Women Politicians

Period: 1918–1945

Regardless of their nationality, most women in the Austro-Habsburg monarchy did not have the right to vote and they could not get actively engaged in politics.[1] This would not change until 1919, or more precisely February 1920 when the new Czechoslovak constitution confirmed that women were equal with men in terms of their political, social and cultural rights and granted the right to vote. There were ten women in the Revolutionary National Assembly that was formed in the autumn 1918, but none of them was of German nationality. The political parties representing the German, Hungarian, Polish and Ruthenian minority were not invited to participate in the state-forming activities in 1918–1920 and they themselves refused to participate.

In the first Czechoslovak election to the National Assembly (currently the Parliament) taking place in April 1920, women were listed among the candidates of the political parties. Altogether, 13 women were elected as Members of Parliament (out of its 300 members) and 3 women were elected as Senators (out of 150 Senators), including the first representatives of the German minority. These were 3 Members of Parliament for the German Social Democracy of Czechoslovakia (Deutsche sozialdemokratische Arbeiterpartei in der Tschechoslowakischen Republik): Franziska Blatny, Irene Kirpal and Maria Deutsch, and one Senator for the German National Party (Deutsche Nationalpartei), MUDr. Emma Maria Herzig.

Even though women were officially given the right to vote and they were considered equal to men in the constitution, society only came to terms with these facts slowly. Women in politics were still regarded as something abnormal and often criticized for entering a realm intended for men only and doing so at the expense of the family and children. This approach was advocated not only by many men, whether those in the politics or the general public. Women in politics did not receive much support from other women either. Besides performing their functions in the Assembly or Senate, female politicians also had to defend their very position in the public life.

One of the topics proposed by women in both Czech and German political parties was the ban of waged breast-feeding. This mostly applied to poor mothers who were hired for this service by richer families and as a result, some of them did not have enough milk for their own children. This proposal promoted by women across the whole political spectrum was the only one to be adopted. Other proposals included the ban on dismissal of a pregnant employee, granted maternity leaves for six weeks before and after the childbirth and two paid half-hour breaks for breastfeeding after their return to work. There were also proposals for a guarantee of equal access for men and women to managerial roles in offices and schools (this requirement was made difficult mainly by the economic crisis and related measures adopted by the Government which reduced the benefits of women married to public servants), reduction of prostitution and decriminalization of abortions (as proposed mainly by the social democrats) and many others. Very few of these proposals were pushed through though.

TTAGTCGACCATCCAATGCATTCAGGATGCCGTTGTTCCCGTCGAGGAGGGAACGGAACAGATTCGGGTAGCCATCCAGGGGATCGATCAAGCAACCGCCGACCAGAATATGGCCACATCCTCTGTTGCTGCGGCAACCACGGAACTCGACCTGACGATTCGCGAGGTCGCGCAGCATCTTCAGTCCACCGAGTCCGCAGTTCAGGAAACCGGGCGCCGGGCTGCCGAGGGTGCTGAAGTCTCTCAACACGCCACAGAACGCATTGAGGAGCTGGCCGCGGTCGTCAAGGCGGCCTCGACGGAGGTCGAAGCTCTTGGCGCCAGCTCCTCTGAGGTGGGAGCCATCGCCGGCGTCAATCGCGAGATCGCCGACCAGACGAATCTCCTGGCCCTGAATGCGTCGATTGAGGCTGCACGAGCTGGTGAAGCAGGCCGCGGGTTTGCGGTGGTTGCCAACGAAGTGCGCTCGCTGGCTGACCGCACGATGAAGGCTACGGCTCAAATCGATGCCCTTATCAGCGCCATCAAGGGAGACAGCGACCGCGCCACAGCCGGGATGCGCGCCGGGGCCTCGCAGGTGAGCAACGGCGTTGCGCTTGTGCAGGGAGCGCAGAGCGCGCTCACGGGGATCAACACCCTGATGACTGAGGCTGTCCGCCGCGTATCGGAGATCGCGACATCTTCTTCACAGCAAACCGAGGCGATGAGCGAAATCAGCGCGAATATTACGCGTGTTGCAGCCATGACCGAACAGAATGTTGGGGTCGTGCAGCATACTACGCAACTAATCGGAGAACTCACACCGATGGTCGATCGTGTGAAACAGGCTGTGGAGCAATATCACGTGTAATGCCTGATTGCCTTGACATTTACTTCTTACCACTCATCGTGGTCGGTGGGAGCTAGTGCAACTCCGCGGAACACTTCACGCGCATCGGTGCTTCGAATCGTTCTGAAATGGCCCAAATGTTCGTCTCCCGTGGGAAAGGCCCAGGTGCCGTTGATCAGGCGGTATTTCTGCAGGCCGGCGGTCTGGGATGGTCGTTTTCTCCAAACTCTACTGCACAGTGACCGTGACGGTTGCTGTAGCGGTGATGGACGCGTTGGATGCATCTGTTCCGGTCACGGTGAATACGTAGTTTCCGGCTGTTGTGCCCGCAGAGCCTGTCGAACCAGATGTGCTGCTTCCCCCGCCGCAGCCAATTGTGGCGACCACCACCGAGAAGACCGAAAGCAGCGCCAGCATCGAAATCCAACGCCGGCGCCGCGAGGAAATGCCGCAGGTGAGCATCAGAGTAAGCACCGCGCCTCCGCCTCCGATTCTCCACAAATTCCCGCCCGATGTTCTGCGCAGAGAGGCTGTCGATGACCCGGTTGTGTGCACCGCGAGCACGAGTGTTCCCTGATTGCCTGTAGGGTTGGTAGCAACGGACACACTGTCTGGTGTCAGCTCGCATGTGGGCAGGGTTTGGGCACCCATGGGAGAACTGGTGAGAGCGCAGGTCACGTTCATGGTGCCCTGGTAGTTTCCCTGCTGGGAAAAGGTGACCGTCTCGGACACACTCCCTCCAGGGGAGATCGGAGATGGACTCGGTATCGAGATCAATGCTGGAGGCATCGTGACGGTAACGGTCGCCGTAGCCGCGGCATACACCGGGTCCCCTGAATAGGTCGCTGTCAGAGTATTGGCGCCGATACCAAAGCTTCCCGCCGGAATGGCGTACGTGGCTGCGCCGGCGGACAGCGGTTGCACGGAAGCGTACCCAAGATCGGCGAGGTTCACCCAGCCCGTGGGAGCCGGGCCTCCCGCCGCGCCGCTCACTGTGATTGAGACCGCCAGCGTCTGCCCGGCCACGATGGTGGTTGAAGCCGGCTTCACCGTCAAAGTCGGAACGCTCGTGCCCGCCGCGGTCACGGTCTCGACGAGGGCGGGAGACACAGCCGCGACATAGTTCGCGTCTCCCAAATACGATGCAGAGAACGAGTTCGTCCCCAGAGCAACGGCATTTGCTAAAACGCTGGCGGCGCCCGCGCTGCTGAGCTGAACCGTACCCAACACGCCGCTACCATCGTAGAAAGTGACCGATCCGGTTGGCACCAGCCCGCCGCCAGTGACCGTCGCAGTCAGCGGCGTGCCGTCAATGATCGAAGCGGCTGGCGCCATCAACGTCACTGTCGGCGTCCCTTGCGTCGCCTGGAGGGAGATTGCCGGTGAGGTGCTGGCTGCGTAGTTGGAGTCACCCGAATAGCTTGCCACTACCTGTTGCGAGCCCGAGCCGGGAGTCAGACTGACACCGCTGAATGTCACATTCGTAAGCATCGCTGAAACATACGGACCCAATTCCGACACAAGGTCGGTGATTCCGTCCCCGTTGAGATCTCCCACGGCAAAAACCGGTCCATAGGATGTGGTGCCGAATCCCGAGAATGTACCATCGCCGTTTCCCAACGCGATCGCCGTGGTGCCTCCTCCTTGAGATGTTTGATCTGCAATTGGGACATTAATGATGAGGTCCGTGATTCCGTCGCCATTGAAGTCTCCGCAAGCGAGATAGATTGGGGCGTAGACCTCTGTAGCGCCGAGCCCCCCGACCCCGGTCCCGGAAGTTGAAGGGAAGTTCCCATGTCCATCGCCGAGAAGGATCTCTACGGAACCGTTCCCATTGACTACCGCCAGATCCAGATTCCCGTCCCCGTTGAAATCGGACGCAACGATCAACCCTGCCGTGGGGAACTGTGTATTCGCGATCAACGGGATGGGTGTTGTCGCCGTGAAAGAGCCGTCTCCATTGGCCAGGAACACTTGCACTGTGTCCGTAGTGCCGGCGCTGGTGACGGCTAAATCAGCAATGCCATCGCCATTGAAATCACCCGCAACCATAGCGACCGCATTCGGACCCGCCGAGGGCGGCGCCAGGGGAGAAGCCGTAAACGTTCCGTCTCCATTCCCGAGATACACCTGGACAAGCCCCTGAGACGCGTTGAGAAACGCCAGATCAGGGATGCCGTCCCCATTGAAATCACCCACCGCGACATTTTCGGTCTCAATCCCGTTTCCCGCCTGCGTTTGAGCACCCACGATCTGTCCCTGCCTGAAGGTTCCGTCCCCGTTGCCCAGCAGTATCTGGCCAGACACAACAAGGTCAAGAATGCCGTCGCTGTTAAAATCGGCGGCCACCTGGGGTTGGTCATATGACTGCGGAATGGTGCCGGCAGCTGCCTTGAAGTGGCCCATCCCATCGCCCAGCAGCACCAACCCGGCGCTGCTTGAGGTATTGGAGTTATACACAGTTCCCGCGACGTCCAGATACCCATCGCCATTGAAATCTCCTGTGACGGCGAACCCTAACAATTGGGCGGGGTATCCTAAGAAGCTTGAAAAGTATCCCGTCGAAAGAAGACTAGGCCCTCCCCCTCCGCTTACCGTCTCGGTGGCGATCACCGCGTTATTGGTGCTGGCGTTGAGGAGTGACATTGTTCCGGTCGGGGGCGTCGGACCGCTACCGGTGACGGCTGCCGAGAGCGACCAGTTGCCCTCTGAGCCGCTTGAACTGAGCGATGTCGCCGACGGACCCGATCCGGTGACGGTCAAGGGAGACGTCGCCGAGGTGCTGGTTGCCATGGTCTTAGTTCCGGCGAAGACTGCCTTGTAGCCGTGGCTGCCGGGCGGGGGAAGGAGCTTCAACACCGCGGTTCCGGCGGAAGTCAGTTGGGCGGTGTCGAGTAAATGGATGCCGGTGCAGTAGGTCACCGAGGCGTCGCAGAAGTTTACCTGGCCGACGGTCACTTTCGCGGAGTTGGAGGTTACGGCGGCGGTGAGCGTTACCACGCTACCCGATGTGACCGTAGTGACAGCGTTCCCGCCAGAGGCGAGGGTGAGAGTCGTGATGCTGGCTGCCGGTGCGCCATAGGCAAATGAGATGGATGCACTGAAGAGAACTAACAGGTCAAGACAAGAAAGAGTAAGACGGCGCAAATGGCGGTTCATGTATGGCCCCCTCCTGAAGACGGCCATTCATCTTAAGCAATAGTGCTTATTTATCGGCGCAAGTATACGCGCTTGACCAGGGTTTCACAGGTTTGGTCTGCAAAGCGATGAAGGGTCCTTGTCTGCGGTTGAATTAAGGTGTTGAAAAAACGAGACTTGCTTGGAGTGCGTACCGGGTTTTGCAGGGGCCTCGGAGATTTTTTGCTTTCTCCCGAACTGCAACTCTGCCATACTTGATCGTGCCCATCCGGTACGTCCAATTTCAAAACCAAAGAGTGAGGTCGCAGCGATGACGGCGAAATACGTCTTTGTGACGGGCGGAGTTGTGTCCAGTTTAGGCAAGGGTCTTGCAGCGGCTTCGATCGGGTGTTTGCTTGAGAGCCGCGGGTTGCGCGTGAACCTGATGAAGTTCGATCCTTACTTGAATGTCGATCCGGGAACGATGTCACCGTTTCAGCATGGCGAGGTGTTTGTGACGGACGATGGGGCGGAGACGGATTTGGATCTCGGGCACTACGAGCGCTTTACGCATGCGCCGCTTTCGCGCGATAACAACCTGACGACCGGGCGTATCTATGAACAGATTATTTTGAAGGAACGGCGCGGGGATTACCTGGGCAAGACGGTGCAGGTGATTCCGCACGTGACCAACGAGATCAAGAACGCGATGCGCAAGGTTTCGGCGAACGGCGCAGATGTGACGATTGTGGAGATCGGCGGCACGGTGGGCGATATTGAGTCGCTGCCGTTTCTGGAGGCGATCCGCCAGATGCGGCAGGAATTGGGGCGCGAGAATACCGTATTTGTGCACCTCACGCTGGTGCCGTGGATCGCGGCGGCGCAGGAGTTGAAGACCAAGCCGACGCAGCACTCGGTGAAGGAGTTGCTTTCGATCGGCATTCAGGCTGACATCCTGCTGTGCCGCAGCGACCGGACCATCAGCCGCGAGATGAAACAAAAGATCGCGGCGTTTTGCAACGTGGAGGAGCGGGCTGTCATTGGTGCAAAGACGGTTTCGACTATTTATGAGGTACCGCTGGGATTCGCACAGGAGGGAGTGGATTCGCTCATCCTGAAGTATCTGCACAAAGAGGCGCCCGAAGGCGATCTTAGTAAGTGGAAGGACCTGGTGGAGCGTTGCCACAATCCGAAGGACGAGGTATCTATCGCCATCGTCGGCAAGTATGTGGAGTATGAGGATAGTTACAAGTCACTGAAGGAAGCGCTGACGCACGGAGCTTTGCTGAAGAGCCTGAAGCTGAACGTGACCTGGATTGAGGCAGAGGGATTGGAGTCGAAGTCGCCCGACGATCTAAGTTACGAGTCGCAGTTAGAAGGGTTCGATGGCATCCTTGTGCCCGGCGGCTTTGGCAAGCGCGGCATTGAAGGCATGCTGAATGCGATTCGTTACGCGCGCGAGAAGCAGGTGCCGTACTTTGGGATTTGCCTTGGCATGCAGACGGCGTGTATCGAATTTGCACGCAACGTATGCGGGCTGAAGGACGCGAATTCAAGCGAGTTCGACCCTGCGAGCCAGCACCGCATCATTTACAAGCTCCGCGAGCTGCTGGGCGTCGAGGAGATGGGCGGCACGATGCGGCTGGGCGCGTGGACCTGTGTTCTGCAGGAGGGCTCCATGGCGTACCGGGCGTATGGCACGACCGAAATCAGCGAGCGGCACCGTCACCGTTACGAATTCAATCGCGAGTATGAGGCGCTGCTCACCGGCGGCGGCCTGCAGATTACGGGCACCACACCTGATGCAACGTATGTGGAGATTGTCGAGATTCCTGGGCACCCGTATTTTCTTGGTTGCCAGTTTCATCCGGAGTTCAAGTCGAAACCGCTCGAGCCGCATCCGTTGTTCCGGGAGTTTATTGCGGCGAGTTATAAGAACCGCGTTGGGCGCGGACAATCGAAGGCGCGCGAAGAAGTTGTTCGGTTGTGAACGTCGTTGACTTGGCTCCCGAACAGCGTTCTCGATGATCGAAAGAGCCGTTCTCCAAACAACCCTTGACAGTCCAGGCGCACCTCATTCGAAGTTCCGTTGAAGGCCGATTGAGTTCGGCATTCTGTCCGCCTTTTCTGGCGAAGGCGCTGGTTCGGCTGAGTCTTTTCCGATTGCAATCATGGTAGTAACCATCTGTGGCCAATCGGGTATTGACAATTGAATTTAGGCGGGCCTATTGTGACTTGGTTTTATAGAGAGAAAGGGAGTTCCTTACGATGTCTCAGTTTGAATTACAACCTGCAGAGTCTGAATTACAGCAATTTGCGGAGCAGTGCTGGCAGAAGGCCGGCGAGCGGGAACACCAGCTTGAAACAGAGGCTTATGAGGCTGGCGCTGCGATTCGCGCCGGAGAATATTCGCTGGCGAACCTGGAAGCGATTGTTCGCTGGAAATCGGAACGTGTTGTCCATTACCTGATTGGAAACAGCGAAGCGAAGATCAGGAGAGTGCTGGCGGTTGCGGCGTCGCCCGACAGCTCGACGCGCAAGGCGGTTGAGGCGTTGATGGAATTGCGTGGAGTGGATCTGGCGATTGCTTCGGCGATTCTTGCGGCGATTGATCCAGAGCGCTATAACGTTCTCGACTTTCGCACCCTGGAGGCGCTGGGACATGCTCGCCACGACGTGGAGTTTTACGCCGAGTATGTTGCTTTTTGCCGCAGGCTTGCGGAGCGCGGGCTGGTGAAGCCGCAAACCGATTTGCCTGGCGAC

Members of Parliament and Senators representing German parties in the interwar period:

German Social Democracy in Czechoslovakia (Deutsche sozialdemokratische Arbeiterpartei in der Tschechoslowakischen Republik)

Members of Parliament

  • Maria Deutsch
  • Fanni Blatny
  • Irene Kirpal


  • Anna Perthen
  • Betty Schack

German National Party (Deutsch Nationalpartei)

Member of Parliament

  • Josefine Weber


  •  Emma Maria Herzig

The Communist Party was not divided on the national basis in the interwar period, and so several women of German nationality were elected as its MPs and Senators, including Karla Preiferová / Caroline Pfeifer (a perfectly bilingual woman from a Czech-German family) and Elvira Kuhn.

[1] The electoral regulations for the Czech Provincial Assembly did not explicitly ban women to run in the elections. In 1908, three women took advantage of this and stood in the assembly election, but they did not win the seats. In 1912, the Czech writer Božena Viková Kunětická won the seat in the Czech Provincial Assembly and became the first female politician in Central Europe. Nevertheless, she was not allowed to enter the Assembly premises and thus prevented from performing her function. For more, see for example: https://padesatprocent.cz/cz/prvni-ceska-poslanykne-bozena-vikova-kuneticka.

After the establishment of the Czechoslovak Republic in 1918, the Rudolfinum housed the Chamber of Deputies of the National Assembly.